What Happens When You Mix Together Balloons, Boise and Bricks?

You get a beautiful picture of course! This LEGO hot air balloon by Visionary Bricks looks great against the Boise foothills.

One of the first things I saw when I arrived in Idaho were colorful balloons floating across the brown desert and blue skies. A defining moment that I’ve carried with me for the almost 20 years I’ve lived here. So, when I came across Visionary Bricks’ hot air ballon I had the perfect picture in mind.

Running and balloons.
I’ve been an avid runner for the last year—something I’ll blog about later, and my friends convinced my wife and I to run trails in the foothills. On occasion, I take the opportunity on my runs to grab a photo of the scenery. It was one of those photos of a trail that became the backdrop for this render.

[Image]Hot Air Balloon by Visionary Bricks by Steven Reid, on Flickr

The balloons usually float over Boise as part of the Spirit of Boise Balloon Classic. Originally held in conjunction with the the now defunct Boise River Festival, it is a fun event and worth attending at least once if you live in the area. I went with family and friends a while back and enjoyed the lighting of the balloons called Boise Nite Glow

Just add bricks.
Visionary Bricks submitted this wonderful model to LEGO Ideas—support it if you like it too. You can also find his hot air balloon on Mecabricks, which is were I discovered it. Although there were already a couple of renders shared, none fit the scene I had in mind.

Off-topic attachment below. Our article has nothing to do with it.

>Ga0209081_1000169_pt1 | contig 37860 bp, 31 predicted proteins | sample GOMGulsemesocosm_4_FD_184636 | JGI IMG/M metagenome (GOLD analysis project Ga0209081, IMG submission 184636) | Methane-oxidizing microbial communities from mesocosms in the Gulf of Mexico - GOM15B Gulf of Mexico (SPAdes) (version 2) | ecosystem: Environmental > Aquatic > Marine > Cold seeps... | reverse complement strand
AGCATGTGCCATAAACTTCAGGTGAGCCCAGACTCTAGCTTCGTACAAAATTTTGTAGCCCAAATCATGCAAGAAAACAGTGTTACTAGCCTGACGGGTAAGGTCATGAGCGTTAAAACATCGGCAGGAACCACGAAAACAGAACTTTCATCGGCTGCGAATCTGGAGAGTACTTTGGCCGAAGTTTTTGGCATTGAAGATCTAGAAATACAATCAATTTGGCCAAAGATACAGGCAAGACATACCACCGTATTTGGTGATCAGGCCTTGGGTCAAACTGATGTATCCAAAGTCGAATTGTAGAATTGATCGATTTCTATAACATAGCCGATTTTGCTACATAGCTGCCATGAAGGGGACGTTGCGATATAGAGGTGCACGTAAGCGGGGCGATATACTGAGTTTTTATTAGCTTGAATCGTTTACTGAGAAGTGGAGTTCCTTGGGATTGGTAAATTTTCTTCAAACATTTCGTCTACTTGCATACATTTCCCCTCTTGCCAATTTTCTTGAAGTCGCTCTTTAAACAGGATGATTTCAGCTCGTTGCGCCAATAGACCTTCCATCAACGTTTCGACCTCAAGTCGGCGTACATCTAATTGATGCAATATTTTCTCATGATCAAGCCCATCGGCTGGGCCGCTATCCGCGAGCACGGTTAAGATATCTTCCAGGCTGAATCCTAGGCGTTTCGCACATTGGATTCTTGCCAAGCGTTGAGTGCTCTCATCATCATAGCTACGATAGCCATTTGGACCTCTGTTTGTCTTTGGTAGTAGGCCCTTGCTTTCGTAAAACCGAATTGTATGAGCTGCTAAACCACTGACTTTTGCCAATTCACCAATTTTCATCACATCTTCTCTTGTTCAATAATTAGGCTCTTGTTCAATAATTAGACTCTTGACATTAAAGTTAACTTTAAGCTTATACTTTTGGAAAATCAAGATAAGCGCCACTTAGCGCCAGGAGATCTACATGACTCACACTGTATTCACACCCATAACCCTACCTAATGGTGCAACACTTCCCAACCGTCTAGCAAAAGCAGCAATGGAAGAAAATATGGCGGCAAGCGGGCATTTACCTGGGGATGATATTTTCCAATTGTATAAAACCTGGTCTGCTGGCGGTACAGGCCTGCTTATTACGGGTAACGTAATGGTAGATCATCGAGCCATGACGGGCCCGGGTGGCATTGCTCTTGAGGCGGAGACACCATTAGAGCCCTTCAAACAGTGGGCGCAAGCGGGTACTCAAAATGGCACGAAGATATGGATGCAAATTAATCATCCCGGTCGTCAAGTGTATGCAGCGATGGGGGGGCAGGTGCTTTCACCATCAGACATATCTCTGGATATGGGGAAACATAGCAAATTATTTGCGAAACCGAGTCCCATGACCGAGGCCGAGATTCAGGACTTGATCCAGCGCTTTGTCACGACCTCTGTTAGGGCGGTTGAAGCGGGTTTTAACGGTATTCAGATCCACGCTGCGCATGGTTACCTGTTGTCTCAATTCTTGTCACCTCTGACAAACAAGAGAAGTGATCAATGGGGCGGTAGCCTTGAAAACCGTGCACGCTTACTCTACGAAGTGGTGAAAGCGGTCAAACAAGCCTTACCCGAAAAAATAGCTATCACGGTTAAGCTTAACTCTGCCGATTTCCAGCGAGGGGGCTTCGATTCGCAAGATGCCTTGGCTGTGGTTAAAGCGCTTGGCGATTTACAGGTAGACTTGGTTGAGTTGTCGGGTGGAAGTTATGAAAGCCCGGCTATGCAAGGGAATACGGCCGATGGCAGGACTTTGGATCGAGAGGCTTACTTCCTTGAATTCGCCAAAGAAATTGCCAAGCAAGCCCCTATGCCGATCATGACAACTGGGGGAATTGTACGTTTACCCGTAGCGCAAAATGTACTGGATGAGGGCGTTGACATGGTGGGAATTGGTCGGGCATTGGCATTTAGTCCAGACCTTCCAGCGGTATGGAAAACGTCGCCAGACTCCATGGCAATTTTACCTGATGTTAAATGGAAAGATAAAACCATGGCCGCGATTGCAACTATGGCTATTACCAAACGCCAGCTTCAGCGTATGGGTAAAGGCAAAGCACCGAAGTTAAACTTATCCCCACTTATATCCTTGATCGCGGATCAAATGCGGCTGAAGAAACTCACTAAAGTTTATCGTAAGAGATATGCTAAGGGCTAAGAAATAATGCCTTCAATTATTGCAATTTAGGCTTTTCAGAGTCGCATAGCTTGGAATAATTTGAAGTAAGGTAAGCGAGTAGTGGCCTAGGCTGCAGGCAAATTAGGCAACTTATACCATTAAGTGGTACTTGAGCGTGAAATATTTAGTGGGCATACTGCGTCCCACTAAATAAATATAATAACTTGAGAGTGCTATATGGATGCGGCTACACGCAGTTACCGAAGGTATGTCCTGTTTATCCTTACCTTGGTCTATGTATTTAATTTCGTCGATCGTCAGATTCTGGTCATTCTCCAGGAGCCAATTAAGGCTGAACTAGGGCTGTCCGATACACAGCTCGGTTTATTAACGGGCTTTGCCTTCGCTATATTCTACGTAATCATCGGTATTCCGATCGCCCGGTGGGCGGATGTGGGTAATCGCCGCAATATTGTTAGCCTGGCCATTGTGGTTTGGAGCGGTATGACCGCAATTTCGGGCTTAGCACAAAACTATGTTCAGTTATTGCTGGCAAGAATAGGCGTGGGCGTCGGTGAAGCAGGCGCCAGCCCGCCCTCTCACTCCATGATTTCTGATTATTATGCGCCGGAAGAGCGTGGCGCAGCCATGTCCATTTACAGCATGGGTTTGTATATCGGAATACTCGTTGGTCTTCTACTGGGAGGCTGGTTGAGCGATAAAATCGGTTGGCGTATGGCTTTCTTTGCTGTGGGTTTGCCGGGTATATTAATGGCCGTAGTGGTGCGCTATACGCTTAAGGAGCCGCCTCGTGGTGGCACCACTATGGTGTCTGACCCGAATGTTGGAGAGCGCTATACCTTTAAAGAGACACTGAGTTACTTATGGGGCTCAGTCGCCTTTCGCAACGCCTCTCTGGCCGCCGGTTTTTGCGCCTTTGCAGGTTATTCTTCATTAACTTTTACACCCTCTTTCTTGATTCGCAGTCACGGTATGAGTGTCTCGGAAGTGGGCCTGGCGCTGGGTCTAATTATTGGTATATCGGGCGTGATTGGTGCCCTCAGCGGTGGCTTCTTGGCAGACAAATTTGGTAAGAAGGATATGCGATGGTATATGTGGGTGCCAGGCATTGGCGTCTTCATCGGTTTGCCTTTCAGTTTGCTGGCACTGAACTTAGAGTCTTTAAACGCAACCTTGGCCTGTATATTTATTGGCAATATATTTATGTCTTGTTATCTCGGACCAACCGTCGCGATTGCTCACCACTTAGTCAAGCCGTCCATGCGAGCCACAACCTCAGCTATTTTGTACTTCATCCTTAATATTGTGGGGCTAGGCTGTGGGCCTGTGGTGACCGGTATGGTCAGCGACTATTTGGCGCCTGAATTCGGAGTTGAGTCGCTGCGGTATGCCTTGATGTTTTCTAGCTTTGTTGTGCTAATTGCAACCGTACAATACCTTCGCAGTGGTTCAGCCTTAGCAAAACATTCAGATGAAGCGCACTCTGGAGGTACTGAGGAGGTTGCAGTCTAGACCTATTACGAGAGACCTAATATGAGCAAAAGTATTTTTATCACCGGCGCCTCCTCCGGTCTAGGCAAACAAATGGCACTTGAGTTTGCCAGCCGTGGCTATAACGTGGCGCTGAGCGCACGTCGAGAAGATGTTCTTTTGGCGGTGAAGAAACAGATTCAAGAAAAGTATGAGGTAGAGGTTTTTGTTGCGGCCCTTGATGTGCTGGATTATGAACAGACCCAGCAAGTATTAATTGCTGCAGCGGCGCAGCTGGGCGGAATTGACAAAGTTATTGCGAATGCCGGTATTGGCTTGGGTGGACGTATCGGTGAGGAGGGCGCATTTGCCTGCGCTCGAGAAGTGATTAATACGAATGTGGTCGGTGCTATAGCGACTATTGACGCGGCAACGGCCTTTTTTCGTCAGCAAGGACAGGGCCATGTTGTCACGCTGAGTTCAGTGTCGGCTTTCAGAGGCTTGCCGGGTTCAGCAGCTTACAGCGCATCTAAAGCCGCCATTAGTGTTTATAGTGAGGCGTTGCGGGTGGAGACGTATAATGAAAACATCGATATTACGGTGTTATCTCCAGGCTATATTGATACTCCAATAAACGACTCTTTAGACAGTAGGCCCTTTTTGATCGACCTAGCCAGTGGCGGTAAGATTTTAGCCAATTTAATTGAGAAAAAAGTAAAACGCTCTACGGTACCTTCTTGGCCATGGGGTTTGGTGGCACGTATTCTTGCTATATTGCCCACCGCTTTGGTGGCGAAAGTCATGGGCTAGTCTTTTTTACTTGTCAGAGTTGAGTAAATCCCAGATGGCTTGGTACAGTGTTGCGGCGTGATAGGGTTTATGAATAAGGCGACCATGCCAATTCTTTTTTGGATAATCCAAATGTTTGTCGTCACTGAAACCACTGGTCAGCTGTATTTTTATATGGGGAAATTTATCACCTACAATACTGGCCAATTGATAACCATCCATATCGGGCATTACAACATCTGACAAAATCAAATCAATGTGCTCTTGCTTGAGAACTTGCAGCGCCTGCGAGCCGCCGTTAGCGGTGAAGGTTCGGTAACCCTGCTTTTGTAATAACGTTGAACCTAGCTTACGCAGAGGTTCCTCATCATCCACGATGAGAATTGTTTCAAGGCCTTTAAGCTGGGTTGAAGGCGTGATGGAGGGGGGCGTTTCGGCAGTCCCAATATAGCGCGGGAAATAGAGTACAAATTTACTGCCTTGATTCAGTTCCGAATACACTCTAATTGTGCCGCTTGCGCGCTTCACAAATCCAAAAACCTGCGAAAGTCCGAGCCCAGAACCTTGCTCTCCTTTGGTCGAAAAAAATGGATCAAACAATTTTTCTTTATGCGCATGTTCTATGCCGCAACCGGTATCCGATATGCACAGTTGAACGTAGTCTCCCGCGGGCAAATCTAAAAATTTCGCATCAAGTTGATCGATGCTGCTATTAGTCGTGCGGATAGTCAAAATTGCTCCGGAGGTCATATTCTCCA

Similar to how I setup the Ego scene, I cheated by adding one of my Boise trail photos as a background plane in the scene. There is a neat add-on that you can enable called Planes from Images that makes that pretty easy to do. Just turn it on and chose the option in the import menu.

The best way of travel, however, if you aren't in any hurry at all, if you don't care where you are going, if you don't like to use your legs, if you don't want to be annoyed at all by any choice of directions, is in a balloon. In a balloon, you can decide only when to start, and usually when to stop. The rest is left entirely to nature.
– William Pene du Bois, The Twenty-one Balloons.

After I’d imported the image, I scaled the plane and rotated it 90º around the x axis. I had oriented the camera to the plane, avoiding needn't to tilt it. Once done, I just move the plane and camera until the object is between them and the image fills the camera. I tilted and positioned the balloon to complete the picture.

Somehow I messed up my first import of the hot air ballon—the bricks were missing colors. This is the second render I did after fixing the import. Note that I built this before Scrubs released his blender add-on. Both his lite and advanced scripts now support importing multiple models into existing scenes, making it much easier to modify and fix mistakes.

Wrapping up, floating away.
And that’s all there is to it. A great LEGO bricks balloon model and a pretty photo of Boise helped me realize my idea. I look forward to see see what great builds and pictures others create.

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